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Reading’s first Latino mayor seeks second term, because ‘there’s still work to be done’

  • Gabriela Martínez/WITF
Reading Mayor Eddie Moran gives remarks at an Oct. 24 campaign fundraising event before the 2023 municipal election.

 Gabriela Martinez / WITF

Reading Mayor Eddie Moran gives remarks at an Oct. 24 campaign fundraising event before the 2023 municipal election.

The residents of Reading will select a mayor on November 7th. 

The candidates on the ballot are incumbent Democrat Eddie Morán and Republican Joseph “José” Nuñez, a Berks County recorder and licensed realtor who ran unopposed in the primary. 

There are also at least three candidates running as write-ins: Wally Scott, former Mayor of Reading who was defeated by Morán in 2018 primary elections; Robert Melendez, who ran in 2020 to represent Pennsylvania’s State House District 127 and lost Manny Guzman in the Democratic primary election; and Celines Ekvall, who lost to Morán in May’s primary.

In recent decades, Reading has transformed from a primarily white, working-class city to one where more than half the population is Latino, primarily Dominican and Puerto Rican. In 2019, the city elected Morán as its first Latino mayor.

In the meantime, there are Reading voters who would like to see more change from a city that in 2011 was featured as the poorest city in the United States in a New York Times article. During Morán’s administration, Reading was able to climb out of Act 47, which is a state recovery plan for financially distressed cities. The city had been working to leave that program for more than a decade before Morán was elected.

Some residents, such as Alex Melendez, want to see more recreational spaces and outlets for youth.

“That’s why young people keep killing each other. There’s nothing to do here,” Melendez said. “Sometimes my daughter complains ‘Dad, I’m bored. There’s nothing to do. We’ve even planned to leave.”

Daniel Encarnación, who has lived in Reading for four years and works as a school bus driver, said he has seen Reading improve in many aspects. He noted improvement in the conditions in the streets, particularly better pedestrian infrastructure.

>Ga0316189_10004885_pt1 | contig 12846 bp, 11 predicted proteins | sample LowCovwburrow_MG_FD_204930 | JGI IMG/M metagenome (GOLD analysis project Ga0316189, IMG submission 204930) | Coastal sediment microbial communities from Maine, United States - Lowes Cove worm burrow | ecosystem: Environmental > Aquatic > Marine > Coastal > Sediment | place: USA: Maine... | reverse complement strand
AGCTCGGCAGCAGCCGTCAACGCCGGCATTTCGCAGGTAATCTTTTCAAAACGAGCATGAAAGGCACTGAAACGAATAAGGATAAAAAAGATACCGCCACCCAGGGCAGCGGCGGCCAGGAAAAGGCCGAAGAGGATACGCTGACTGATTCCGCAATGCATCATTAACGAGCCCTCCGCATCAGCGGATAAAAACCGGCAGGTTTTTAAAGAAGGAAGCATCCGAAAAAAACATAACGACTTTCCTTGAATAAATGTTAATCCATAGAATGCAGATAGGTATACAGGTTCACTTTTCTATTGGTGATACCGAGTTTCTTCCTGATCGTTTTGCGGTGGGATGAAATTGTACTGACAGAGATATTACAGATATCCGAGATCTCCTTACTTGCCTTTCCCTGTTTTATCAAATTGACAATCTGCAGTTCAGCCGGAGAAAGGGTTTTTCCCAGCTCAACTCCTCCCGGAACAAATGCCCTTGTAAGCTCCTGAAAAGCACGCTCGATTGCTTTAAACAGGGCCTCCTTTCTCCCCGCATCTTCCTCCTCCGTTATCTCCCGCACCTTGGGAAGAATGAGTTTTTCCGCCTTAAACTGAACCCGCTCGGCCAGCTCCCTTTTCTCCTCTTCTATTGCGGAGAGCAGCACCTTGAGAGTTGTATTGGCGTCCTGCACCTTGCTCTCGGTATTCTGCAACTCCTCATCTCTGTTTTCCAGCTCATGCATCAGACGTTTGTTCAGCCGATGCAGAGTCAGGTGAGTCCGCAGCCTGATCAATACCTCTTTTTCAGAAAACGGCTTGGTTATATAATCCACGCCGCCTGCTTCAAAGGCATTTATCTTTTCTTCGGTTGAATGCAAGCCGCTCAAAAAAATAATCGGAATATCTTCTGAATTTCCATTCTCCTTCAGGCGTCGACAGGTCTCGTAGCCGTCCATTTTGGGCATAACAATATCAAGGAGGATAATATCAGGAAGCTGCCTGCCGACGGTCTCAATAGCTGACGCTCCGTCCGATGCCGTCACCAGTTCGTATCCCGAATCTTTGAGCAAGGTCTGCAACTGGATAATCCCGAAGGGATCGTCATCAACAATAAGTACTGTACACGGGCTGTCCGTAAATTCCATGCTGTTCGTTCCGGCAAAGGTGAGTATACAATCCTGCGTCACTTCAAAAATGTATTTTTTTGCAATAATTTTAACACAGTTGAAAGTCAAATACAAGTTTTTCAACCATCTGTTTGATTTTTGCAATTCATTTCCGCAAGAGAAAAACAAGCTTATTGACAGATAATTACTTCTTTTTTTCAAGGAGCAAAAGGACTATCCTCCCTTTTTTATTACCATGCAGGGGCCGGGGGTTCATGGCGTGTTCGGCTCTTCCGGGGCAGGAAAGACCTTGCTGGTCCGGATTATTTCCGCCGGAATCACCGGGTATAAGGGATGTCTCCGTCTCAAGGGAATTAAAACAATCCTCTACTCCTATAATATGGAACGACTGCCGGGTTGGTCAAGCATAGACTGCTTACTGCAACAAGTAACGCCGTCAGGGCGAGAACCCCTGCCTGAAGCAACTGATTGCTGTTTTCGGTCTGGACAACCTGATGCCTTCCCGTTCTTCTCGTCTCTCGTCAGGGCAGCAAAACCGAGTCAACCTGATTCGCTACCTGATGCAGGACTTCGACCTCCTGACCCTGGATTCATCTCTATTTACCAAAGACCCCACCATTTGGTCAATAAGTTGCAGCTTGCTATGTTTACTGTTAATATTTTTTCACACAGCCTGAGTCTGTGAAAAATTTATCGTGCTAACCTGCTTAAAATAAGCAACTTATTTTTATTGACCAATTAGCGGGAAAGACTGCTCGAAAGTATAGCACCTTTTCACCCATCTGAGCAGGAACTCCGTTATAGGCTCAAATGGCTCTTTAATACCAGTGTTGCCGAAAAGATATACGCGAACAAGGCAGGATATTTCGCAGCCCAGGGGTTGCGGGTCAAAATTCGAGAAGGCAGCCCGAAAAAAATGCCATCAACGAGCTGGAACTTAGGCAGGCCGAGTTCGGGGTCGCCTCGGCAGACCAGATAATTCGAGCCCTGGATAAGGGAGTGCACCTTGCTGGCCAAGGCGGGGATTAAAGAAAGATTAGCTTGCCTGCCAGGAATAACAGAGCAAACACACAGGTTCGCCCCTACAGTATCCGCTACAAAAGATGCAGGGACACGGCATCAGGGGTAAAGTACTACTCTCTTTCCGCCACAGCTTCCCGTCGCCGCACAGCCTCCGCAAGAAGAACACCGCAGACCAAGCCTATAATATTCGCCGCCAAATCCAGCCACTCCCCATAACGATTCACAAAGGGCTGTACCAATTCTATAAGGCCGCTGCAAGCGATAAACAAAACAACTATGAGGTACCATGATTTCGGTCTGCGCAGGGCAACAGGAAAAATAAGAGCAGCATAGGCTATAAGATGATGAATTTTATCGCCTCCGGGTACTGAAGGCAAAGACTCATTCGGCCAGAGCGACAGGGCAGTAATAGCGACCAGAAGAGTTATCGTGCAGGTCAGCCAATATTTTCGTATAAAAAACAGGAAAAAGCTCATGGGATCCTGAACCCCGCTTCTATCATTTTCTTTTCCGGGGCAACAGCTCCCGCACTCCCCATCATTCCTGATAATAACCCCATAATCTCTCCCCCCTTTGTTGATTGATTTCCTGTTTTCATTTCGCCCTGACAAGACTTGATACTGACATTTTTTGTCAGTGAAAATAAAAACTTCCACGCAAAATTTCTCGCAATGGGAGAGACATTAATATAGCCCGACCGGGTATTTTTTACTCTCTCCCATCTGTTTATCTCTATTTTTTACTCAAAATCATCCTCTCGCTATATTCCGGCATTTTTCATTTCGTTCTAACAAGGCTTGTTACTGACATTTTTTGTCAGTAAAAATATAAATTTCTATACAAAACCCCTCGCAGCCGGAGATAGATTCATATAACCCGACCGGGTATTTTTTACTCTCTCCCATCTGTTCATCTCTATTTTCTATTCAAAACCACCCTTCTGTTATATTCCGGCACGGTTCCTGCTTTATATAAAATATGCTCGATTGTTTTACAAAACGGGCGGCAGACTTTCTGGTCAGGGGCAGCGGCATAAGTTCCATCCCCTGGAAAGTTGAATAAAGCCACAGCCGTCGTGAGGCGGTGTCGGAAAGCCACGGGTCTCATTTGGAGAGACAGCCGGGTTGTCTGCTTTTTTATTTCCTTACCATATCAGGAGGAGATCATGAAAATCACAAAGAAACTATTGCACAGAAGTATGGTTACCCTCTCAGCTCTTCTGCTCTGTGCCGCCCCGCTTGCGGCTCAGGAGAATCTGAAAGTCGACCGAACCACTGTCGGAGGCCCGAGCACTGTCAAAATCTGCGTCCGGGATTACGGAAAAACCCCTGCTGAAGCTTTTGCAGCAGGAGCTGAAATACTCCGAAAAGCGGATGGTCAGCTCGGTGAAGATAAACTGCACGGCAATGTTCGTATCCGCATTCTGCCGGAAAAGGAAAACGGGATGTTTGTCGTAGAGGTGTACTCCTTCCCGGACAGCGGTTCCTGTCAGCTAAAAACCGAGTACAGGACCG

But he feels the city could do more to keep housing affordable and safe for residents who rent. As a tenant, he said, he has noticed housing getting more expensive and, at the same time, a lot of vacant, blighted buildings. Encarnación also wants to see more landlord oversight. 

“You try to denounce a landlord who refuses to fix things because you get ignored. They’ll tell you to move if you don’t like it,” Encarnación said. “And if you go to city hall to file a complaint, they’ll try to get you evicted.”

Here is where the candidates on the ballot stand on some key issues.

Eddie Morán – Incumbent mayor of Reading

Matt Smith / Keystone Crossroads

Democratic mayoral candidate Eddie Moran gives a speech to supporters gathered Nov. 2, 2019, at Jet Set Restaurant for a campaign event as he is looking to become the first latino mayor of Reading, which has a majority latino population. Moran is also seeking to become the first latino mayor of a major municipality in Pennsylvania’s history. (Matt Smith for Keystone Crossroads)

Age: 57

Party: Democrat

Eddie Morán was born in Hatillo, Puerto Rico and grew up in Brooklyn, New York. Before being elected as the mayor of Reading in 2019, Morán served as school board member at the Reading School District.

His first two years as mayor were spent managing the city’s COVID-19 response and addressing the economic fallout of the pandemic, which shut down businesses and left thousands unemployed. Morán touts his role securing aid for struggling residents during the pandemic, including a fund he started to help small business owners.

During his administration, Reading exited Act 47, a program for financially distressed cities. Since 2009, the city had been forced to limit economic development projects and resorted to unpopular financial choices, such as freezing salaries and wage increases and increasing public employees’ contributions to health insurance premiums.

In his latest budget address, Moran said “the city is in a strong financial position, with nearly $40 million in unassigned fund balance services,” which is more than the $22 million or the 20% of  the general fund held in reserve previously required under Act 47 policy.

“The city has not incurred any additional debt, nor do we anticipate the need for borrowing in the near future,” Morán said.

Among his accomplishments, Morán also notes $10 million for a two-year street improvement plan and a $3.3 million grant he helped secure for a lead-based paint removal program.

In 2021, Morán faced scrutiny when former City Solicitor Elizabeth Kraft filed a lawsuit accusing him of sexual harassment and workplace retaliation. The city settled the lawsuit in March by paying Kraft $89,166 and  $34,834 to her attorney, and Kraft agreed to withdraw her claims, which the city and the mayor denied. The settlement money came out of the city’s insurance carrier.